Wheel Editorialist, Kappa Sig Brother Responds to the Haters (AUDIO)

ksig brah

 

In reference to this wonderful editorial (first edition).

Transcript:

Oh! I didn’t see you there! I was just finishing reading the last of Kappa Sigma’s first edition leatherbound Tolstoy collection. Anna Karenina never gets old,  when in its native Russian, of course.

My name is Rupert Kensington Bradley, heir to the Duke of Uppityshire of Massachusetts. However, if you are of my blue-blooded Kappa Sig ilk, you may call me by my casual nickname, Sir Rupert Bradley, heir to the Duke of Uppityshire.

I’ve recently received word from Kappa Sigma’s cup-bearer that the unwashed masses of Emory’s campus have become hysterical over my recent editorial concerning the Greek Physique Competition, an Emory tradition as old and as fabled as John Emory himself. Miscreants are circulating words like “pompous” and “condescending” inside the taverns and inns of Emory in a blatant attempt to sully my good name.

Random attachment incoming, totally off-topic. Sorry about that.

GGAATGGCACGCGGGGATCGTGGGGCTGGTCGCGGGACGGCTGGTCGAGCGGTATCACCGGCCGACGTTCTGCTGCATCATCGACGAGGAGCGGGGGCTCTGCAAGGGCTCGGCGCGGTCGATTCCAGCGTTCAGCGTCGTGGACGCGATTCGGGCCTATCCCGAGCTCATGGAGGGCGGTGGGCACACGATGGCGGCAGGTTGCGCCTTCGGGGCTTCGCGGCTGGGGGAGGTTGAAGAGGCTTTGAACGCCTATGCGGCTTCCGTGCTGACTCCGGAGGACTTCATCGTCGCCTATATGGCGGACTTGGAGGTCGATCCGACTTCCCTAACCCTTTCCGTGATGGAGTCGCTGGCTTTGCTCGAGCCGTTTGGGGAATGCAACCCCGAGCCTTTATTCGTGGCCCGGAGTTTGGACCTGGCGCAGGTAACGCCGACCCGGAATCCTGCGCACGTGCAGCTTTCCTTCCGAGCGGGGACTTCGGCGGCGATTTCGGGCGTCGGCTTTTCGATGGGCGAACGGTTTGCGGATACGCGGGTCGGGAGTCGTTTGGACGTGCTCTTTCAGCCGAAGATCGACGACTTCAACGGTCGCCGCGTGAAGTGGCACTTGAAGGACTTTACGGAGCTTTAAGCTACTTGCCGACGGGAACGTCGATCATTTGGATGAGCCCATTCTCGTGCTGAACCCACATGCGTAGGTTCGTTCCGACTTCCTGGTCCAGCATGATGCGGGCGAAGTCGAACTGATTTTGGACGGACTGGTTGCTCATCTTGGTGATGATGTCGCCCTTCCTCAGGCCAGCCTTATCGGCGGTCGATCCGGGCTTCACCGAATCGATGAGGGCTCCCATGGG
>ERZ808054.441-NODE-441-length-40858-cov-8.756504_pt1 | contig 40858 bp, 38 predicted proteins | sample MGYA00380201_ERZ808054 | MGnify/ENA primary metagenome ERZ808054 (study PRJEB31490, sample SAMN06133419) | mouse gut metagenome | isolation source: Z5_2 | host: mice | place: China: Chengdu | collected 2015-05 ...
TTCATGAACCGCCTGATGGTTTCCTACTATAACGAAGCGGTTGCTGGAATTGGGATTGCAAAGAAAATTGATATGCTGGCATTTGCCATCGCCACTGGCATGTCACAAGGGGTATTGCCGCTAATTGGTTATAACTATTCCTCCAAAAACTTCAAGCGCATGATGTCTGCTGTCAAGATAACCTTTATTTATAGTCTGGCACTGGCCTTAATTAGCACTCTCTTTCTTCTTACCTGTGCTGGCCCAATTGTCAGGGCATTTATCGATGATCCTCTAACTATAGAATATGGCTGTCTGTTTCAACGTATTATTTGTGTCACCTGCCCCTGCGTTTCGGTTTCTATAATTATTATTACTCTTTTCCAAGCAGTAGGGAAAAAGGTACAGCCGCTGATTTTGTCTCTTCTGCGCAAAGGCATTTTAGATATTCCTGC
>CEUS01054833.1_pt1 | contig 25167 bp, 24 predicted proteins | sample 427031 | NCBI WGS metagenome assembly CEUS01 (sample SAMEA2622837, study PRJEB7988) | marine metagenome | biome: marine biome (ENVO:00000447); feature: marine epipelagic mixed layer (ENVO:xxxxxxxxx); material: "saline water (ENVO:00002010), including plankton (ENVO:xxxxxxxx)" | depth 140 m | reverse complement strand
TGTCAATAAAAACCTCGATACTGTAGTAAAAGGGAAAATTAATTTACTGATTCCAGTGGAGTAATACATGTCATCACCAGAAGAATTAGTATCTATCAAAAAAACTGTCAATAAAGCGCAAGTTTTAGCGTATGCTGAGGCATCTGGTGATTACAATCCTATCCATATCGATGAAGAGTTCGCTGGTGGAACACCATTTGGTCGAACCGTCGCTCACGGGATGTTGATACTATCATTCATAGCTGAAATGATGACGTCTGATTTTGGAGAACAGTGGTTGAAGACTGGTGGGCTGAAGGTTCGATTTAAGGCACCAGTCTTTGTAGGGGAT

These scoundrels have pointed to a particular line in the editorial, a line that I shall now read aloud. Quoth myself: “I pride myself on the fact that my fraternity is the exception to these generalizations.”

In a just society of good and civil men, one cannot be condemned for illuminating the truths of the world. Verily, a Kappa Sigma Man is of superior stature in the realms of body, mind, and virtue. We are a society of enlightened landed gentry, noble to the highest of degrees. I may go so far as to say that our hearts are as pure as that which beats in a cherub’s bosom.

I penned the editorial in question because the greater men of the Kappa Sigma Fraternity were shocked and appalled at the boisterousness that we witnessed at the once honorable “Greek Physique.” We of Kappa Sigma hold ourselves to as high a standard as befits our stature as men of superior intellectual and moral class.

Naturally, we found this conduct objectionable, nay, completely impermissible according to how fraternal brothers should behave. Why, we were so possessed with righteous indignation that our four course banquet on that particular evening was cut short to but three courses ( this occasion proved all too sombre for our usual foie gras and caviar).

Indeed, ‘twas a calamity of the most astounding magnitude, as you can imagine.

While I am delighted to bring the masses a treatise on the fraternal life, as a busy Kappa Sigma man, I’m afraid I must retire to my chambers in the proud castle of the Kappa Sigma fraternity.

 

Adieu.

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